We all go through changes in life. From infancy to childhood, preteen to teen, adult to senior. Change is not always easy. Look at the awkward teenager trying to find their way through the maze of hormones and independence. If you have a teenager, remember when they were toddlers? The Terrible Twos? They were testing their independence back then too, with “me do it”, and we were so proud. But when that toddler isn’t taught to tell themselves “No’ when they want a toy or candy at the grocery check out line, then they likely will be a teenager that has a difficult time saying “No” to themselves when it comes to drugs, sex, or alcohol. Frequently, parents think their sweet baby should have whatever they want, but is that healthy for them? 

Learning to control our urges starts at an early age and continues throughout each stage of life. It is critical to the outcome of the next stage of life.  Grant it, not all alcoholics were once undisciplined toddlers, but they are still searching for a way to satisfy unmet needs. Our greatest need is for love and acceptance. When we feel rejected, even by our own selves, we seek to find acceptance and love from an outside source.

Well-known psychoanalyst, Erik Erickson, says we have eight stages of social development from birth to the end of life. According to Erickson, the stages of social development start with 1) Trust vs. Mistrust during infancy, where hope is developed, 2) Autonomy vs. Shame and Doubt as toddlers learn independence, and 3) Initiative vs. Guilt of children three to six-years-old where they develop a sense of competence and ability. However, if children accomplish their goals but then meet with resistance, they can experience guilt. And a load of guilt can lead to a lack of self-confidence. From six to eleven, children learn 4) Industry vs. Inferiority as they learn to contribute to society with productivity and morality. During adolescence, kids deal with 5) Identity vs. Role Confusion. As they try to figure out who they are and what they believe in, and what they want. They worry how they are perceived and if they fit in with peers.

Erickson’s stages of social development move into young adults who battle 6) Intimacy vs. Isolation. People who have learned to have genuine connections can establish intimacy. But those who have been unable to establish relationships could experience isolation.  During mid-life, Erickson states by now people can turn their attention to the next generation, thus Stage 7) Generativity vs. Stagnation. By now, we need to have accepted our position in life and seek to pass on a better life for the next generation. Some people get stuck in a stage, not learning to progress.  Picture a sixty-year-old “goth girl”. She is still searching for her identity. But at this stage in her life, looking out for the next generation would be part of a healthy stage for her, even if she doesn’t have grandchildren. Maybe she advocates for the next generation to have a healthy environment or government. Or she uses her experiences to teach youth. Maybe she’s given up and is stagnant in her growth, being satisfied with being a duvet cover.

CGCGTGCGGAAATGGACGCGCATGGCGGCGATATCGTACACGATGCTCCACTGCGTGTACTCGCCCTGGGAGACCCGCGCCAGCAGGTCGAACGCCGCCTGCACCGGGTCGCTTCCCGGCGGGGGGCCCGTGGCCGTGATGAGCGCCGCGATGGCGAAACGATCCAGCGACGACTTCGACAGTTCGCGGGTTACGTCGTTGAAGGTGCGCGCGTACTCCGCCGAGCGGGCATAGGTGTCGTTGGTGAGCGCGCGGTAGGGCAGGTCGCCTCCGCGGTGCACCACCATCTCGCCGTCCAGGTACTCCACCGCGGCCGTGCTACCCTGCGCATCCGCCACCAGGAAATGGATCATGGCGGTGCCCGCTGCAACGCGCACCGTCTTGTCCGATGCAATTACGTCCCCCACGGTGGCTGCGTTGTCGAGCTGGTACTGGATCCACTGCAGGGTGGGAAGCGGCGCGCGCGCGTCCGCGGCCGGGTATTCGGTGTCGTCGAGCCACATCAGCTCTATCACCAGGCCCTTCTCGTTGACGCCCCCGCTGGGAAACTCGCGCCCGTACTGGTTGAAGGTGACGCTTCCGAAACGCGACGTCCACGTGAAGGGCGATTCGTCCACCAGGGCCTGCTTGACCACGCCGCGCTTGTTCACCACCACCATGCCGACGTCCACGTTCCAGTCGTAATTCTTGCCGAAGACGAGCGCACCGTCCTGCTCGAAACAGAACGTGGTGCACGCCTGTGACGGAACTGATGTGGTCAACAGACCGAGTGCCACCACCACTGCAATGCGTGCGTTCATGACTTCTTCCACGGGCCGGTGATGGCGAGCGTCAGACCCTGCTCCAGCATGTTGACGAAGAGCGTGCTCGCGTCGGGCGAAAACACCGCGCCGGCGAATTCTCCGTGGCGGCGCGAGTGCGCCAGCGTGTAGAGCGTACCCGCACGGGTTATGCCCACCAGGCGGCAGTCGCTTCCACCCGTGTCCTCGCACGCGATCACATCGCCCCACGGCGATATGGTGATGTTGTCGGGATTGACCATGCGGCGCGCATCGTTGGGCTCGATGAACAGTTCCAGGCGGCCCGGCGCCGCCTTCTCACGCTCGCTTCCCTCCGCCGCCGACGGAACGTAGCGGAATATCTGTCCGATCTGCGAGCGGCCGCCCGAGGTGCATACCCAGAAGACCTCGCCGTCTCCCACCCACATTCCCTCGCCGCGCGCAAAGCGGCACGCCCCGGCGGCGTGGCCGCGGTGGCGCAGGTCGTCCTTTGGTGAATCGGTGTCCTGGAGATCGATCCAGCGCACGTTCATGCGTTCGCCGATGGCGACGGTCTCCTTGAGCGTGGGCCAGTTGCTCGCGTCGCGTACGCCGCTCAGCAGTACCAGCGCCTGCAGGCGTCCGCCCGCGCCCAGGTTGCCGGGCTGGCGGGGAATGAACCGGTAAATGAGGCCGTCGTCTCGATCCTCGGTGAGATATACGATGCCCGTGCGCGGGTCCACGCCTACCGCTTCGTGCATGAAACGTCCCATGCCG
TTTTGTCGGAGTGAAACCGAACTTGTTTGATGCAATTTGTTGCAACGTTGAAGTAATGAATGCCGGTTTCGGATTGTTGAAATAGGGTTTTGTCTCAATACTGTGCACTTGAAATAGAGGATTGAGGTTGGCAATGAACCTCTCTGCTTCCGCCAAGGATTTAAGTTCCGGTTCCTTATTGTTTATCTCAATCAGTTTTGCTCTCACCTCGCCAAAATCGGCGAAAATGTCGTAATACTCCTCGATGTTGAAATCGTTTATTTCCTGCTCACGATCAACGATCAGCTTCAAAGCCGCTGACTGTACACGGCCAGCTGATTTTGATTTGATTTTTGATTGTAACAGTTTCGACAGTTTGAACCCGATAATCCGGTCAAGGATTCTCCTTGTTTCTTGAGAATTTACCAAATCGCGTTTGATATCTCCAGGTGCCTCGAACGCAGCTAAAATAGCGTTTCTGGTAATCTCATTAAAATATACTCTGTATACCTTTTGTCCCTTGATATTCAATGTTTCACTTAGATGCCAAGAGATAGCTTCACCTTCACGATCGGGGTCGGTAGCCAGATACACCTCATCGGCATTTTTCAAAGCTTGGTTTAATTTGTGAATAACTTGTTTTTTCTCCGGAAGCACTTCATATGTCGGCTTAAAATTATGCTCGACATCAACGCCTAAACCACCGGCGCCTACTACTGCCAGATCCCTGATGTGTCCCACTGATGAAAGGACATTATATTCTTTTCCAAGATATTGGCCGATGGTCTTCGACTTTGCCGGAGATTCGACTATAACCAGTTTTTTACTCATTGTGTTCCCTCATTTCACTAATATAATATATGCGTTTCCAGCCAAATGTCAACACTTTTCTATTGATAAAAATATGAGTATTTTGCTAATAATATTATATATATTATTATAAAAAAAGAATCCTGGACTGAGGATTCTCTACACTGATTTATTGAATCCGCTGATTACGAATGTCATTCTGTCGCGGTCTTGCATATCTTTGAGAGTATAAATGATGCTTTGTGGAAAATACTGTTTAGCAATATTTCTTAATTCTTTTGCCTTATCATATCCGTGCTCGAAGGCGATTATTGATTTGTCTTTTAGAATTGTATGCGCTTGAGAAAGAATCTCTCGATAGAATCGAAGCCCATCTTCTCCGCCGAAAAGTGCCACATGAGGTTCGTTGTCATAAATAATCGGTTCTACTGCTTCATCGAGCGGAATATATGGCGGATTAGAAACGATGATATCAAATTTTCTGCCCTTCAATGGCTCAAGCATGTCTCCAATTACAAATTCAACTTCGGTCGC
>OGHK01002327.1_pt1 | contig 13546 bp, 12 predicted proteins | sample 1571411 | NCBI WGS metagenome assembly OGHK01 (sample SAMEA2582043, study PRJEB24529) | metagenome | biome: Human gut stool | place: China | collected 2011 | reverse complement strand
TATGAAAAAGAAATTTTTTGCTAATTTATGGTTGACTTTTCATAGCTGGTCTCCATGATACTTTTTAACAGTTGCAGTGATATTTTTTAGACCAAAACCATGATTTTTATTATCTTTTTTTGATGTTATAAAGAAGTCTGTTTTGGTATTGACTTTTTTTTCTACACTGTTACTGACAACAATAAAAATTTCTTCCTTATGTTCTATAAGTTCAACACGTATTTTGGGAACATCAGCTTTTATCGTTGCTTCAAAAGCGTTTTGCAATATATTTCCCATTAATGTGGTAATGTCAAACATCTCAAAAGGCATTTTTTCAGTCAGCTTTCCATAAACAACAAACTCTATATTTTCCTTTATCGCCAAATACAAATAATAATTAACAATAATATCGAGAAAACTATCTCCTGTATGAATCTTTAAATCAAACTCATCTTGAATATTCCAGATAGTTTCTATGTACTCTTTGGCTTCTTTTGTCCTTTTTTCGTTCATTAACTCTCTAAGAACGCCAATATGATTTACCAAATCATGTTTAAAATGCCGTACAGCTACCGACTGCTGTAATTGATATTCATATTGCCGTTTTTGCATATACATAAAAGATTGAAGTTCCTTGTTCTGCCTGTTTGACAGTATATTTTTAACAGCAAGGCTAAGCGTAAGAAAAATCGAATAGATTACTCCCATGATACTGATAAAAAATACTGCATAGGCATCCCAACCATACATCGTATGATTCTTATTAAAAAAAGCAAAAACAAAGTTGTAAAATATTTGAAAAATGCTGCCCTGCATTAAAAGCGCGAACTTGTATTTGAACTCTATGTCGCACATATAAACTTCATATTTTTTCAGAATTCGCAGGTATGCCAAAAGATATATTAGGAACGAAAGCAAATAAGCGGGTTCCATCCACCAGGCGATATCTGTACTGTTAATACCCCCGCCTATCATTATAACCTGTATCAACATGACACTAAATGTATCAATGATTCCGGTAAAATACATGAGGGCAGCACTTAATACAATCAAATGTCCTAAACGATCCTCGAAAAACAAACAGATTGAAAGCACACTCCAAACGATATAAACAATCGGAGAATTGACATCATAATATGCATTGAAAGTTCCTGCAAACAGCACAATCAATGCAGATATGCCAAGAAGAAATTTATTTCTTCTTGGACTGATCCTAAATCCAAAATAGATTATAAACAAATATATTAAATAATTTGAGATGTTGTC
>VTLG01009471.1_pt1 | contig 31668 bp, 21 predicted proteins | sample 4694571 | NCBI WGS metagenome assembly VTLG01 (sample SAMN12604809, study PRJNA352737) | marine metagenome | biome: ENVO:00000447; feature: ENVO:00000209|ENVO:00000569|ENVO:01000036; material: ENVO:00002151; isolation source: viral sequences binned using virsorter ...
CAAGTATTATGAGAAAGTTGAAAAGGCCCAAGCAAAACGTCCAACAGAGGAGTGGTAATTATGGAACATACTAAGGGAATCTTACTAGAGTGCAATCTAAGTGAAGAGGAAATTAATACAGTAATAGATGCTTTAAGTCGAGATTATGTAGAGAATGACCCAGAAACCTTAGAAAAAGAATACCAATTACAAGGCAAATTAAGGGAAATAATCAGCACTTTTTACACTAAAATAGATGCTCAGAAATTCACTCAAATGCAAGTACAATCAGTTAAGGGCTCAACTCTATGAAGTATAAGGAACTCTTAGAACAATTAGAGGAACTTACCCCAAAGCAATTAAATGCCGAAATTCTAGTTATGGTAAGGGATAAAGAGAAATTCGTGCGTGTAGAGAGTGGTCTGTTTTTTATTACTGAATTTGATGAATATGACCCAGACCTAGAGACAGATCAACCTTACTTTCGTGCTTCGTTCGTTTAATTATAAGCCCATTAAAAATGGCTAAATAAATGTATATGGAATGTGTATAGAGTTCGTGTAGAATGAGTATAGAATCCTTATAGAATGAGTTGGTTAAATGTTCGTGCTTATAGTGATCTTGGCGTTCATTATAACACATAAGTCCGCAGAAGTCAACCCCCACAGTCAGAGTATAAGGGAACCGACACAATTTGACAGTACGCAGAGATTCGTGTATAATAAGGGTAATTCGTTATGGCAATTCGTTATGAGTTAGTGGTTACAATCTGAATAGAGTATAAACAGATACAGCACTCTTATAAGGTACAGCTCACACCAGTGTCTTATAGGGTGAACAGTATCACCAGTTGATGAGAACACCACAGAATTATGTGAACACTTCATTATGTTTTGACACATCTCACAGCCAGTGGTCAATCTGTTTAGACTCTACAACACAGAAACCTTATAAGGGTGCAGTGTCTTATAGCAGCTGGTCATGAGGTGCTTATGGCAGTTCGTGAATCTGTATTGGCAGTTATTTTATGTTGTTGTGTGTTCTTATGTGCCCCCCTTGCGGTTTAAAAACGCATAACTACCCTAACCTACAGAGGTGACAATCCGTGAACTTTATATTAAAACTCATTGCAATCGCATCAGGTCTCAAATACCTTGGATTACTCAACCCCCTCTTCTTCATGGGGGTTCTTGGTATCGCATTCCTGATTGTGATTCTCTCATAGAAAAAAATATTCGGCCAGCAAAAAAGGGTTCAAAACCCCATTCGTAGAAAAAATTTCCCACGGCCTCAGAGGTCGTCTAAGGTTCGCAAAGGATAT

This brings us to Stage: 8) Integrity (or Contentment) vs. Despair (or Regret) in our last years. Each of our stages affect the health of our next stage. If you are not yet in this stage of development, get busy so you can greet it with satisfaction in life when the time comes. Whatever we do at this late stage, if we have regrets or find ourselves unable to accept and feel satisfied with life, take courage. There is still hope. Begin now to make restitution. Make a difference every day from this day forward.

How about you? What stage in life would you consider yourself?  Write and tell us what stages you’ve been through and where you see yourself now. Are you satisfied with the way life is going for you? What can you do about it? If you aren’t happy, do something! There is always something a person can do to find meaning and purpose. Make phone calls, write letters, or cards of encouragement. Recycle, clip coupons for the needy, share or read stories at the library for children or volunteer at your church or the local nursing home. Even a bedbound person can still pray for others. If you develop an “I can do it” attitude, you will find it works.

I think I lost myself in the stage of Initiative and Guilt. I grew up with a lack of confidence, and at times, I still battle that stage in my development. But thank the Lord, my confidence has been in Him and He brings worth and integrity to my life. While in college, I wrote an essay regarding my identity. During the writing of it, I found my Identity in Christ. I realized that being a Christian was who I am and who I had been since middle childhood. Now, I’ve come to the last stage of my life (according to Erickson’s theory), and find myself in a beautiful and satisfying life. I still have regrets, but the satisfaction I have in Christ far outweighs any guilt or regret. He washes all that away with the promise found in I John 1:9: “If we confess our sins, he is faithful and just to forgive us our sins and to cleanse us from all unrighteousness.”

Remember, wherever you are, you are at the right place when you visit my website and read my blog. Come on back and share a slice of life with me.

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